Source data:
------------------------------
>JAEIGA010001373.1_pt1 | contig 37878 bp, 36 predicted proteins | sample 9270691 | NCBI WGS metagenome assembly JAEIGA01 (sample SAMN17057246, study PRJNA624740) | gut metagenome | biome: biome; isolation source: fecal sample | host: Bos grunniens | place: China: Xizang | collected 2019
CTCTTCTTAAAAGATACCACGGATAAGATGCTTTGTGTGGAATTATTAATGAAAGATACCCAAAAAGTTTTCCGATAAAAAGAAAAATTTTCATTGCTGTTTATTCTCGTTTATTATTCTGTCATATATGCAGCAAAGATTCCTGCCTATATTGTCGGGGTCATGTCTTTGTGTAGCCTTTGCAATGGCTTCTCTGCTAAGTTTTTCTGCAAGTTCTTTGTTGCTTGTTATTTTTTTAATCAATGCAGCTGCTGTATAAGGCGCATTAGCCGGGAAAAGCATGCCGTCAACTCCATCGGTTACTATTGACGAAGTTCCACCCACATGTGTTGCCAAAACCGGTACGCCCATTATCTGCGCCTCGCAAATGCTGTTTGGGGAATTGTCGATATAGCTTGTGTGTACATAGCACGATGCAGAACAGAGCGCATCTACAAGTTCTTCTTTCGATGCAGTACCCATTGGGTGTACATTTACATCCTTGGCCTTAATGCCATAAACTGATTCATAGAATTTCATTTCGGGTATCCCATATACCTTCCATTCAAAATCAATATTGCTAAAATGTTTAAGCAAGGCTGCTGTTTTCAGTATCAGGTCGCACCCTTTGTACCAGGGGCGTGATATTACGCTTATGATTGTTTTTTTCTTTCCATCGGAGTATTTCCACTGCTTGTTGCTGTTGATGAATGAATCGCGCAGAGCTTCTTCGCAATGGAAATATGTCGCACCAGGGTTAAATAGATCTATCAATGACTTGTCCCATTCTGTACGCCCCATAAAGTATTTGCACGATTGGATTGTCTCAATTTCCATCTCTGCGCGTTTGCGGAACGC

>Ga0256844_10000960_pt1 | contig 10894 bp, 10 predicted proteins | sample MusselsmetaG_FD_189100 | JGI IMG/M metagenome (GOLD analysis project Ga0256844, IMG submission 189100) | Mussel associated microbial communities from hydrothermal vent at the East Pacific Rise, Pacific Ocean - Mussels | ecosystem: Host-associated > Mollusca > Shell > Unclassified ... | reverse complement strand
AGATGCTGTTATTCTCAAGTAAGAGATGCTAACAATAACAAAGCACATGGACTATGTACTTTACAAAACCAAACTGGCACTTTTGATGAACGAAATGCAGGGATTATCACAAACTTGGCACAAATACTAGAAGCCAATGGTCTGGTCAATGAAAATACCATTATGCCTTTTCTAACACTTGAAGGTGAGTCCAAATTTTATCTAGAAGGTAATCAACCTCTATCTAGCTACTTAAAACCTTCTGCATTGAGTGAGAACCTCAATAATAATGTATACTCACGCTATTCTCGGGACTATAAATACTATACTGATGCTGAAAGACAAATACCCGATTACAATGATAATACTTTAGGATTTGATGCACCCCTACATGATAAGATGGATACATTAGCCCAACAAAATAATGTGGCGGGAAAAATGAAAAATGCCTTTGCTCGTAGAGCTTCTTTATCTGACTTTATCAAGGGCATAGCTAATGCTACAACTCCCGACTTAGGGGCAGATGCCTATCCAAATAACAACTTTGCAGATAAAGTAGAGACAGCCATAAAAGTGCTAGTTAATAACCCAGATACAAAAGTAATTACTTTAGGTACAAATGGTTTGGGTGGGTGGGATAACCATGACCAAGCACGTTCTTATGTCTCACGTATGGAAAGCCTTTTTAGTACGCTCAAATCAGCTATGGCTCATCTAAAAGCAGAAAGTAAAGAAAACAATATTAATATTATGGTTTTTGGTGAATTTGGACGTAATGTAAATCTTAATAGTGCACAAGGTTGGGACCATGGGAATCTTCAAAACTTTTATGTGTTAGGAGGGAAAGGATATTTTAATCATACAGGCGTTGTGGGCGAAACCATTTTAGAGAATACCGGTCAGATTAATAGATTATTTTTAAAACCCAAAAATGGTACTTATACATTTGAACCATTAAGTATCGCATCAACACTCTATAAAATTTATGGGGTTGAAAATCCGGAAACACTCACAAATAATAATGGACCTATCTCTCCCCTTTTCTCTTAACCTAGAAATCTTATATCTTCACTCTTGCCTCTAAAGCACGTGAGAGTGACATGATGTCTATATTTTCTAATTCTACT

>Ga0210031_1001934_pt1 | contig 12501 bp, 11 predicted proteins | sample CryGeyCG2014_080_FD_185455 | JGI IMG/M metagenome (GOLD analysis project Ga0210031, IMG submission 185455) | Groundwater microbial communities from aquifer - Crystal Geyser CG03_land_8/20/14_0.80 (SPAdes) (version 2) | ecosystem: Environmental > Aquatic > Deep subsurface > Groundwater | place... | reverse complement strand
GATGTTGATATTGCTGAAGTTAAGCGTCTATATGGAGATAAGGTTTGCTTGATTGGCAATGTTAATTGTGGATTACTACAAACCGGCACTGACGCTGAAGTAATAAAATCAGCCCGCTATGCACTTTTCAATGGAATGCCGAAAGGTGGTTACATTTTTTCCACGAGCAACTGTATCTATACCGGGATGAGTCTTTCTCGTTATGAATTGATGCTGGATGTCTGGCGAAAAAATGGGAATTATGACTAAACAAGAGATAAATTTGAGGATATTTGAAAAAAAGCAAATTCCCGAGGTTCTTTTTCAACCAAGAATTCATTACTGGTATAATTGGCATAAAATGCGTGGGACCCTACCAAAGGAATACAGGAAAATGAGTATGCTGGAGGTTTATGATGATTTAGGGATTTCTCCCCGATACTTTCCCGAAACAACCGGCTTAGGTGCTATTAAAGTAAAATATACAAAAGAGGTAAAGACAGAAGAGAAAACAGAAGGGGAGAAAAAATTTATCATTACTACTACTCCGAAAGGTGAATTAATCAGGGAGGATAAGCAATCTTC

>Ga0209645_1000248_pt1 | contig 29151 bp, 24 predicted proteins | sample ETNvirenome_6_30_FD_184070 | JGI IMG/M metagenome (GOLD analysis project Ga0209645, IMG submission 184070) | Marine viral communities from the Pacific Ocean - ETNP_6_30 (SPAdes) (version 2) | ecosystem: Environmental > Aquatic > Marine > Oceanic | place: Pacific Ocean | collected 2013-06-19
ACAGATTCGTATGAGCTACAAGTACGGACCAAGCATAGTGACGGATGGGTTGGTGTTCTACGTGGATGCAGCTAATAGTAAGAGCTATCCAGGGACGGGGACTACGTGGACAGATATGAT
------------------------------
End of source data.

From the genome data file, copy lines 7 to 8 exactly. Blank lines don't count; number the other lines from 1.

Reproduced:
>Ga0209645_1000248_pt1 | contig 29151 bp, 24 predicted proteins | sample ETNvirenome_6_30_FD_184070 | JGI IMG/M metagenome (GOLD analysis project Ga0209645, IMG submission 184070) | Marine viral communities from the Pacific Ocean - ETNP_6_30 (SPAdes) (version 2) | ecosystem: Environmental > Aquatic > Marine > Oceanic | place: Pacific Ocean | collected 2013-06-19
ACAGATTCGTATGAGCTACAAGTACGGACCAAGCATAGTGACGGATGGGTTGGTGTTCTACGTGGATGCAGCTAATAGTAAGAGCTATCCAGGGACGGGGACTACGTGGACAGATATGAT